Our Exodus travelers are at Pi-Hahiroth, at the western shores of the Red Sea. They look out to the east, at the expanse of water they must somehow cross.
Yadda yadda yadda, they cross. What? You wanted more than that? You’ll have to read the book.
I’ve placed Pi-Hahiroth on the beach of the western side of the Straits of Tiran (around modern day Adrenaline Beach Park). This puts the end point of the crossing somewhere in the most western bit of northern Saudi Arabia.
The journey from Pi-Hahiroth to the other side is about 12 miles (19.3 kilometers). Tempting as it would be to cross only to Titan Island, it’s an actual island and wouldn’t get them anywhere. So they must pass it by and go to the mainland of the Saudi Peninsula. This gives them a relatively shallow path on the seabed.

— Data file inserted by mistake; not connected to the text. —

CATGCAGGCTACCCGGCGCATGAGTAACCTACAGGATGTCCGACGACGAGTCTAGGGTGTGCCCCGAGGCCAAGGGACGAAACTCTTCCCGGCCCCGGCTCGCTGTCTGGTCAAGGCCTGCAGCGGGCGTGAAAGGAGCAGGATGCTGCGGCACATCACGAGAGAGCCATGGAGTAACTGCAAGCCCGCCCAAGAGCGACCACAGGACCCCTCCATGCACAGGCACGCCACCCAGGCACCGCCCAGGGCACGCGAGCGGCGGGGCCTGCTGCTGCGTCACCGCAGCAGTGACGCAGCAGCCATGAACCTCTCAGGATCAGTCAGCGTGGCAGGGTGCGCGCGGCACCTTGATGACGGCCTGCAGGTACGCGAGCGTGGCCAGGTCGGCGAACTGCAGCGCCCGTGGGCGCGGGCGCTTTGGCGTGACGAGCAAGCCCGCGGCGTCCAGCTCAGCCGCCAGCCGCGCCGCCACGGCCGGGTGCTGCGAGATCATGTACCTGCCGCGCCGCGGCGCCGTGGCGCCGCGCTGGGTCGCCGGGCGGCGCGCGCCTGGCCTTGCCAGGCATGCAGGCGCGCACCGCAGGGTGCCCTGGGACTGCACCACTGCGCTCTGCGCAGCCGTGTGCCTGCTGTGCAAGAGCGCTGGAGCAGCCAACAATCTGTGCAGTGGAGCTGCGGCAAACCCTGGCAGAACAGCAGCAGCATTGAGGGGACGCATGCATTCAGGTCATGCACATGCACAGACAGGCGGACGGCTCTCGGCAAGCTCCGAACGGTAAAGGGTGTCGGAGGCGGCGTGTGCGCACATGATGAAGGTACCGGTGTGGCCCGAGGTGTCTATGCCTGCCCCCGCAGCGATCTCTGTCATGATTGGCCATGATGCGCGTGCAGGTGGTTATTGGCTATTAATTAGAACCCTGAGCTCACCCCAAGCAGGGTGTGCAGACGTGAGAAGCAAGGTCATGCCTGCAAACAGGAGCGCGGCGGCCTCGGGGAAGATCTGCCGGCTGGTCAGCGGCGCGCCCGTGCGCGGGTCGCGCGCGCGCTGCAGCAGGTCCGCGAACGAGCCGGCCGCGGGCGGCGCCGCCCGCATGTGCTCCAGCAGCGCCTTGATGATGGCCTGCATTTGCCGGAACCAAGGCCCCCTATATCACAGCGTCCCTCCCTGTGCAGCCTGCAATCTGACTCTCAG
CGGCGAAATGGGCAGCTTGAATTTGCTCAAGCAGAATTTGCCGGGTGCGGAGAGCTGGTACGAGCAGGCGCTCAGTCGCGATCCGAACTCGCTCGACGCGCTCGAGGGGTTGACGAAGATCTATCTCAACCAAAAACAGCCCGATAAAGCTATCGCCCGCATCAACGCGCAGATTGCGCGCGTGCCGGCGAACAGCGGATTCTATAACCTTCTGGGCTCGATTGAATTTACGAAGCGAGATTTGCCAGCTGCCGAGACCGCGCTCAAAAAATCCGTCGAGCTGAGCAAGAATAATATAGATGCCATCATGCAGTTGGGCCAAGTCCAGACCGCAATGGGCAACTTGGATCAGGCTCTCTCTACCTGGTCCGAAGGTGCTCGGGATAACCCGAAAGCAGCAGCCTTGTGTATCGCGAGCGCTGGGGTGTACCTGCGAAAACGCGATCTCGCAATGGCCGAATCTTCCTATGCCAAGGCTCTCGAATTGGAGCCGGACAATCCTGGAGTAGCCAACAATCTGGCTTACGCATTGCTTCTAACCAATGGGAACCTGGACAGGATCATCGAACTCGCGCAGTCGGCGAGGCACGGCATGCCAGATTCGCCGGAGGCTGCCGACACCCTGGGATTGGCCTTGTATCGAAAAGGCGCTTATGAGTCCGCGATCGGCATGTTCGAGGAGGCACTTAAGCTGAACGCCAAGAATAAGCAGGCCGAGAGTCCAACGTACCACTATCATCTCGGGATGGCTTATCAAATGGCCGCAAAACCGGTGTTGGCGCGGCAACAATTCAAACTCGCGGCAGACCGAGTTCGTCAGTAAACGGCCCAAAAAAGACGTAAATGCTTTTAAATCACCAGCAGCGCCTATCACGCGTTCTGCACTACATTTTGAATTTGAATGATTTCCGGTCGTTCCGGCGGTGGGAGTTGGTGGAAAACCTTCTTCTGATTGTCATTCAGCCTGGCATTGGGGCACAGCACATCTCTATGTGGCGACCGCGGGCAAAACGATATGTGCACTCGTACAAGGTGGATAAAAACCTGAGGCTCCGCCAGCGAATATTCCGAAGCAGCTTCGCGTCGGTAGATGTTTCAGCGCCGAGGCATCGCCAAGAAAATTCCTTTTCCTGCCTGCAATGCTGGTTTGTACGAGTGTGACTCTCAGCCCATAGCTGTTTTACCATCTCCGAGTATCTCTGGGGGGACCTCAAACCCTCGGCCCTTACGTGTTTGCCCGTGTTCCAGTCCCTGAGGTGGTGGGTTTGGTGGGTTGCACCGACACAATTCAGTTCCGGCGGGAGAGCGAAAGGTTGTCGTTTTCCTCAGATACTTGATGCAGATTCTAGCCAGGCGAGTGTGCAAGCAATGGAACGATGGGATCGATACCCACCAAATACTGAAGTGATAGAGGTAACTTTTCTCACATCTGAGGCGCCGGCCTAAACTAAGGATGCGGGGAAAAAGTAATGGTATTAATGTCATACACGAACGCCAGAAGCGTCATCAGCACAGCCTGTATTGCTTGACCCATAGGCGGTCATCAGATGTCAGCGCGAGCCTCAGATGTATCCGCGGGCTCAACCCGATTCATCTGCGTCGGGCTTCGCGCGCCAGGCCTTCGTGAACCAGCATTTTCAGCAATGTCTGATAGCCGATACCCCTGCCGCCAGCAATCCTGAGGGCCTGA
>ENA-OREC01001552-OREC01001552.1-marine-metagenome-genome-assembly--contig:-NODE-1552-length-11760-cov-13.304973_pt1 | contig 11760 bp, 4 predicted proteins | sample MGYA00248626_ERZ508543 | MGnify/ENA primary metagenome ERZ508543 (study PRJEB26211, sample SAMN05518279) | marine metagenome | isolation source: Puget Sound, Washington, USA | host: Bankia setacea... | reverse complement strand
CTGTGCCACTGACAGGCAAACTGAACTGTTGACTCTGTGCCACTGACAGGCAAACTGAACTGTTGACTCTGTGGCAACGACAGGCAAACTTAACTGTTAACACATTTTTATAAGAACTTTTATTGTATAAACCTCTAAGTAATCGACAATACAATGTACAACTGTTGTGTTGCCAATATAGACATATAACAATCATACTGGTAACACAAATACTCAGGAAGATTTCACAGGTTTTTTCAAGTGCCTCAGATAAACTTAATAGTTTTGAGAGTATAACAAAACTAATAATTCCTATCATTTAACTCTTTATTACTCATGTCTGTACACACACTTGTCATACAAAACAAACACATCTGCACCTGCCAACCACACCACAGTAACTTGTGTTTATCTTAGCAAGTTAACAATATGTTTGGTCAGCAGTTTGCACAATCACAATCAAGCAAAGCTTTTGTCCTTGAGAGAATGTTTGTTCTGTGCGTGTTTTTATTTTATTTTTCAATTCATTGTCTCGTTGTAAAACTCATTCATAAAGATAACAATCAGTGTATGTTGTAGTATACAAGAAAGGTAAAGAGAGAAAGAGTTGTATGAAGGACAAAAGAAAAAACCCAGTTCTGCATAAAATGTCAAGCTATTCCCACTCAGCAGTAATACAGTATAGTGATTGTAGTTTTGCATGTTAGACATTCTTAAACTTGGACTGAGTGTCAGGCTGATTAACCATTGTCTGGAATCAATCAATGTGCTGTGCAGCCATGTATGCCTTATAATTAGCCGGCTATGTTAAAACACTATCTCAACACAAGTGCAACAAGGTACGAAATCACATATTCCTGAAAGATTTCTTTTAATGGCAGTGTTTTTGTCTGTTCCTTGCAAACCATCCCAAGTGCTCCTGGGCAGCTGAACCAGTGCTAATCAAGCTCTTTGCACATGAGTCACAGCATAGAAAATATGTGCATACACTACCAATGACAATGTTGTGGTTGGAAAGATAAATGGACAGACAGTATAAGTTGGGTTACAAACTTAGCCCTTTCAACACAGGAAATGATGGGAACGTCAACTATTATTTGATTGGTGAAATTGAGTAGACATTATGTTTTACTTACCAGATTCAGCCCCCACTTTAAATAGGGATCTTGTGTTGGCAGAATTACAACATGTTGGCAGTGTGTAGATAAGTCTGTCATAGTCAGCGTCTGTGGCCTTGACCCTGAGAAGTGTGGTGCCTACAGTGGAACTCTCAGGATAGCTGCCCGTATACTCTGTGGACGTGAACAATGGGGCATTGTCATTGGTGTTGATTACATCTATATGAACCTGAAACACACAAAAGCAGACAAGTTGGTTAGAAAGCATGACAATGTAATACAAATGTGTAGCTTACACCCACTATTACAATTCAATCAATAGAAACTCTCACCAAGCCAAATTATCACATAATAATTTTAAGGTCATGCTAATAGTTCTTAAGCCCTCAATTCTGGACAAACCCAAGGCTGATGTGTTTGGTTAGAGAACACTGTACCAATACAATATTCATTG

I am using basically the same path as Christian writer Steven Rudd (a researcher with whom I have profound differences, but I respect his Exodus geographical conclusions). He puts the trip at 16 km (about 10 miles), but close enough.
This brings us to the Wilderness of Shur, a location we can only guess at. Those who put the Red Sea crossing in the Gulf of Suez (or other bodies of water in that area) will of course put Shur in the Sinai Peninsula. But if you put, as I do, the Red Sea crossing in the Gulf of Aquba, then Shur must be in the Arabian Peninsula.
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